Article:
−−⏑−¦−⏑⏑¦−⏑−−¦¦−−⏑−¦−⏑⏑¦−⏑−− Upajāti (Bālā)lakṣmyāṁ mahatyām-api vartamānas-tṣṇābhibhūtas-tv-anukaṁpitavyaḥ |
−−⏑−¦−⏑⏑¦−⏑−−¦¦⏑−⏑−¦−⏑⏑¦−⏑−−prāpnoti yaḥ śānti-sukhaṁ na ceha paratra duḥkhaiḥ pratighyate ca || 11.55
But he is to be pitied who,
though dwelling in the midst of great riches,
Is defeated by thirsting;
He fails to realize the happiness of peace here and now
And is held in the grip of sufferings to come.
In the 1st pāda of today's verse, great riches might mean the sky, clouds, sun, moon and stars; grass and trees; grass snakes, frogs and toads; beetles and worms and all manner of wild birds – the wren that came and perched on the open skylight this morning, trilling and poking its head in as it watched me sit; a wild fox cub that I saw coming down the hill but who didn't see me by the river because I was sitting still; switching on the radio and hearing genial people commentate on the cricket; the radish seedlings that have just appeared; the home-grown potatoes that I ate yesterday. Stuff, in short, that does not cost much, except attention.
In the 2nd pāda, being defeated by thirsting might mean pulling the head back in one's eagerness to get out of a chair.
In the 3rd pāda, failing to realize the happiness of peace might mean failing to enjoy pain here and now in the legs.
And in the 4th pāda, sufferings to come might mean suffering that does not exist.
“Pain to be experienced hereafter” (EBC) or “suffering in the life beyond” (EHJ) and “suffering in the hereafter” (PO) is just pain and suffering that does not exist. This, I am sure, is Aśvaghoṣa's ironic intention.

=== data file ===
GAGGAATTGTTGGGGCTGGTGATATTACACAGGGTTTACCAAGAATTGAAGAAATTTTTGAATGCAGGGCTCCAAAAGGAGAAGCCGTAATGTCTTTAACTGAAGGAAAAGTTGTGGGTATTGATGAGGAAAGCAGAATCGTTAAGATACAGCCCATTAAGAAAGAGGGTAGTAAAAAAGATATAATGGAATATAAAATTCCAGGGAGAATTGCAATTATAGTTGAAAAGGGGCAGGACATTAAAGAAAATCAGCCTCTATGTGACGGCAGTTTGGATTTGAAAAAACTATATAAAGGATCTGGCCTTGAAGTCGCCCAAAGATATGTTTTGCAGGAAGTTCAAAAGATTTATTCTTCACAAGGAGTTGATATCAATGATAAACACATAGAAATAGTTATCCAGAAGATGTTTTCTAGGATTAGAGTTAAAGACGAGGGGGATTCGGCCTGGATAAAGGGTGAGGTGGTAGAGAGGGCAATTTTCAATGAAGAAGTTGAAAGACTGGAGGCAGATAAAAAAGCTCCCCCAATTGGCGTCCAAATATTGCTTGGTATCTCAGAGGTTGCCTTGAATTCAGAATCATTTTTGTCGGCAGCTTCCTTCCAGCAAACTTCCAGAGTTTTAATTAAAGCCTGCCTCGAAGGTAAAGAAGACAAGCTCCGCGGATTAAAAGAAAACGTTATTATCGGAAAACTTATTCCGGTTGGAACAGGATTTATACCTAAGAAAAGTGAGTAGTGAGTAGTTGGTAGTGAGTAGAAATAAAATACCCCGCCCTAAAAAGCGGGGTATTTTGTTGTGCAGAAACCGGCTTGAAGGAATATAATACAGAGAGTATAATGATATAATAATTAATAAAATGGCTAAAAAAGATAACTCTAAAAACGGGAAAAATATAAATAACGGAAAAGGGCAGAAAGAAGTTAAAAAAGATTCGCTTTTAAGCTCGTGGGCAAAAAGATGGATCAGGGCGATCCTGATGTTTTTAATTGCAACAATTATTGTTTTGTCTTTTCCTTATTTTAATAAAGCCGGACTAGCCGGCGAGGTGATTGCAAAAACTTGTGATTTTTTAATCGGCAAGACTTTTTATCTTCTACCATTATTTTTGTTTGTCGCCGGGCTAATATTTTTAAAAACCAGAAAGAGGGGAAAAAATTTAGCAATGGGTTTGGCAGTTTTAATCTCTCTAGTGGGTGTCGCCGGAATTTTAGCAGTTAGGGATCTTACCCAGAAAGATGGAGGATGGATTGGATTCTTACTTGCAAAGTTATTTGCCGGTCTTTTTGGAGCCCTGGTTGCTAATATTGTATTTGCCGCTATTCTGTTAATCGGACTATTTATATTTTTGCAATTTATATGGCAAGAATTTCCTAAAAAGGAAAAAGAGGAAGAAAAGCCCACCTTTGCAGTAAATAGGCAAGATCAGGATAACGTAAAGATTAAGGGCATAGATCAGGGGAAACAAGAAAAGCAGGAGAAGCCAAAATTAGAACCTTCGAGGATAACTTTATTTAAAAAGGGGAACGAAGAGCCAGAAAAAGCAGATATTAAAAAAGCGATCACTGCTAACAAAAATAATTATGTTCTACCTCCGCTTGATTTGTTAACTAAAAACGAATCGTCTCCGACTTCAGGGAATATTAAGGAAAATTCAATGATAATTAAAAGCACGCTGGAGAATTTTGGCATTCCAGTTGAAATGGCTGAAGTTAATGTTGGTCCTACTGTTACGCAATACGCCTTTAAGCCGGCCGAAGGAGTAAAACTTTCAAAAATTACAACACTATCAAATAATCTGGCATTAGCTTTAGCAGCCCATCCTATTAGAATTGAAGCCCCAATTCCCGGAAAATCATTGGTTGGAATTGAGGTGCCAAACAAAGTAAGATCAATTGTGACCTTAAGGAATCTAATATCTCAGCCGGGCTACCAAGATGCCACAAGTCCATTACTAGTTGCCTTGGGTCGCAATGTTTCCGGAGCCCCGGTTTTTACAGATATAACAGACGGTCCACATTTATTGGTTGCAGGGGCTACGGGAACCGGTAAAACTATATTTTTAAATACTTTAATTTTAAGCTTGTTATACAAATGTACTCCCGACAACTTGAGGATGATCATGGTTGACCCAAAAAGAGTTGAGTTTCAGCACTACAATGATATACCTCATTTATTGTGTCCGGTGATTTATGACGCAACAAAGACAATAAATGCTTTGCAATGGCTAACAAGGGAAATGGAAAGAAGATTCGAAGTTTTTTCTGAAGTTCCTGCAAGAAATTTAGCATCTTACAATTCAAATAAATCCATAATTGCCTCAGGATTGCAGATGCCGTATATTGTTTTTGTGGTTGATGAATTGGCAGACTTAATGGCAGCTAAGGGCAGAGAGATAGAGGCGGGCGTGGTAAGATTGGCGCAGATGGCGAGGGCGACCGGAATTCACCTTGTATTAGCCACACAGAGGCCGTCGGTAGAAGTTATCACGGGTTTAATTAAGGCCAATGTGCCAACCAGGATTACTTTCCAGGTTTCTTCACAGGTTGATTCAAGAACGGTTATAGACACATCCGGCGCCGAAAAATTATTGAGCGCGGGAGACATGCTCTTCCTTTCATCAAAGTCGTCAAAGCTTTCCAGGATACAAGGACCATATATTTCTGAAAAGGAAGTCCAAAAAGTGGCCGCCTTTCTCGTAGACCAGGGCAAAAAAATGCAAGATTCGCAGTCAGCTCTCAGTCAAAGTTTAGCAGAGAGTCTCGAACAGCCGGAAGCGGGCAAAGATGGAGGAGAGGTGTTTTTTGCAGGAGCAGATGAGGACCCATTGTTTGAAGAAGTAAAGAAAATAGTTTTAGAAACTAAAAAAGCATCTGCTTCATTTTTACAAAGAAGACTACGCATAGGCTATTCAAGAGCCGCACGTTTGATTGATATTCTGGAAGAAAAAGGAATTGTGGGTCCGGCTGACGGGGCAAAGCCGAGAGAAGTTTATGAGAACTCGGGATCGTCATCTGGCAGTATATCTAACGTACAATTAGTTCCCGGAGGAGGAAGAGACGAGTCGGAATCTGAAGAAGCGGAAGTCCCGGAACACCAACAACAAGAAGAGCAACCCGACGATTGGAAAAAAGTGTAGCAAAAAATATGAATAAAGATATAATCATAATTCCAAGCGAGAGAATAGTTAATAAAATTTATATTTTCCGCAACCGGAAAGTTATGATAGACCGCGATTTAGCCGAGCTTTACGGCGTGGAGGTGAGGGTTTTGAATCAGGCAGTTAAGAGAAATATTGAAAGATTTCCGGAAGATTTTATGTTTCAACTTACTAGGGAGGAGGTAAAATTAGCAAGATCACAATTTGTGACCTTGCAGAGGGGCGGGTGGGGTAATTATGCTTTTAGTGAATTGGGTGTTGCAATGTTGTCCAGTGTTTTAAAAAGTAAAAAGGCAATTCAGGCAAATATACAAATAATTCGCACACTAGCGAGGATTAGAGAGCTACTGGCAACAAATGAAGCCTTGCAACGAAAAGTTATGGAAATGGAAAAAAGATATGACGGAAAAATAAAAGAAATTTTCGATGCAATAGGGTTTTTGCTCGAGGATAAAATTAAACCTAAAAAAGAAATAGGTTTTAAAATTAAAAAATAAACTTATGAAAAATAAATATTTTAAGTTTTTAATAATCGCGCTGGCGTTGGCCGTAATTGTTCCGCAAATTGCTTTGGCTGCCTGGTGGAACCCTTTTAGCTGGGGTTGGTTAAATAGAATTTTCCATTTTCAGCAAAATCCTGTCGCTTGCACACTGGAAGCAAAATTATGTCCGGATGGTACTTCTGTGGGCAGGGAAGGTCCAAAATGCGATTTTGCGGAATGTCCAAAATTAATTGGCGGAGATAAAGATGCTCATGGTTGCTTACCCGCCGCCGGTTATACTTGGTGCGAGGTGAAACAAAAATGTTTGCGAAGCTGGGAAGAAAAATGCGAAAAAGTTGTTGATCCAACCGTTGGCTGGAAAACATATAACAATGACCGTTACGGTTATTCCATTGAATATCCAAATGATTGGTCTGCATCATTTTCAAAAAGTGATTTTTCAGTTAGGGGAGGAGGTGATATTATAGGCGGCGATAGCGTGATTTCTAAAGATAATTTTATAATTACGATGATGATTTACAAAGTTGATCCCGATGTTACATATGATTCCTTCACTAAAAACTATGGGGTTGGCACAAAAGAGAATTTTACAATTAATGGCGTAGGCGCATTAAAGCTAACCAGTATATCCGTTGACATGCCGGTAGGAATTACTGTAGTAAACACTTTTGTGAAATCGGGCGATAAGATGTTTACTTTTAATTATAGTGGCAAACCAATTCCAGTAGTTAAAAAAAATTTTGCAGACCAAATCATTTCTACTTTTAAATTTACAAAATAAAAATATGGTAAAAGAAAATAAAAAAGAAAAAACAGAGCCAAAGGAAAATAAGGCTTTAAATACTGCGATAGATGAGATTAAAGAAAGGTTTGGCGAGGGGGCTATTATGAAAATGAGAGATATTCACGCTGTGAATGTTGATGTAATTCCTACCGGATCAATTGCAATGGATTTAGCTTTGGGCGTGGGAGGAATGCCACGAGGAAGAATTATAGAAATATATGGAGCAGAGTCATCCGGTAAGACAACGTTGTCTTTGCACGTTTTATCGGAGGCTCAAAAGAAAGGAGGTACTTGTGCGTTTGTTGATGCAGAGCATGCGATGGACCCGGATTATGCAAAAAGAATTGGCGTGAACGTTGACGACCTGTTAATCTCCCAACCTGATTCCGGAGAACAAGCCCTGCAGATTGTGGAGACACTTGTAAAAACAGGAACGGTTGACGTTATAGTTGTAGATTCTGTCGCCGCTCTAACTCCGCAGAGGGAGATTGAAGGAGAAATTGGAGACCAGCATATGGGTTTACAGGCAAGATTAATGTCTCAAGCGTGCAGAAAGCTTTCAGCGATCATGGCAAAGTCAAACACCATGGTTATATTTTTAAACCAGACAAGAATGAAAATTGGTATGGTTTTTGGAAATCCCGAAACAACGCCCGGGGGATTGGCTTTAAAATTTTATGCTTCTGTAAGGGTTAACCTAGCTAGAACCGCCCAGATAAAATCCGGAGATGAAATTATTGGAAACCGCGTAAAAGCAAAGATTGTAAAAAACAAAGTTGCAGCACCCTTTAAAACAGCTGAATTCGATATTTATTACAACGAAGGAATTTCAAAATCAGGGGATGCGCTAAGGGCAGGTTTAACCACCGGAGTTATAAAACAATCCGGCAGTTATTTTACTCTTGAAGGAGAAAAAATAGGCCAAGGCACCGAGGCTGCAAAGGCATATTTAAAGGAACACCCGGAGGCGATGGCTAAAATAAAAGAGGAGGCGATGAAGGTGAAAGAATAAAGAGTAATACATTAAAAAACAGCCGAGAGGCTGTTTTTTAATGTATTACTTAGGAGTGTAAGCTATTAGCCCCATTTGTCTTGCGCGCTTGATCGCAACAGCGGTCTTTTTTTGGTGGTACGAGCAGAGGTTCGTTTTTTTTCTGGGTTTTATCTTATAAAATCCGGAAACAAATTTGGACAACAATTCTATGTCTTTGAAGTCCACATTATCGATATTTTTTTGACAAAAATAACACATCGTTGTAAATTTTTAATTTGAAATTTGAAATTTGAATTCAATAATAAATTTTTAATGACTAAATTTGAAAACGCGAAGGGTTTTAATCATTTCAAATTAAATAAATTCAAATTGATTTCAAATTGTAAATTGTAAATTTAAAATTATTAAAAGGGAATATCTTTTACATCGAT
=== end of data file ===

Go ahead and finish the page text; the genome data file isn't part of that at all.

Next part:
Sufferings to come are sufferings that in reality do not exist. But that is not to negate the reality of being held.
Yesterday I expressed criticism of my old teacher because he was such an utterly crap teacher of non-doing, when it came to his understanding, or lack of understanding, around the illusory notion that there might be such a thing as a right sitting position. For him, the right sitting position was simply something you did – by tucking in the chin “a little” to keep the neck bones straight vertically, and all the rest of it. It was all just a recipe for being defeated by thirsting.
On the other hand, I have to admit that there was one kind of doing that my teacher was really a master at not doing. I refer to the doing, or the forming of volitional formations, known as worrying. Aśvaghoṣa as I hear him is referring ironically in the 4th pāda to that particular saṁskāra, or volitional formation.
Yesterday on BBC Radio 4 I heard an interview with Jeremy Farrar, who for 18 years before becoming director of the Wellcome Trust headed up a clinical research unit in Vietnam, studying infectious diseases like bird flu. While having evident very high regard for Vietnamese colleagues, he spoke of there being sometimes a need, in the interest of the progress of science, to counter the Asian tendency to revere seniority for its own sake. I could not agree more.
In certain areas my Zen teacher was a brilliant example of how to be, and was a man of great wisdom. In certain respects his teaching, and his translation work, was so fucking rubbish I don't have words to express how rubbish it was.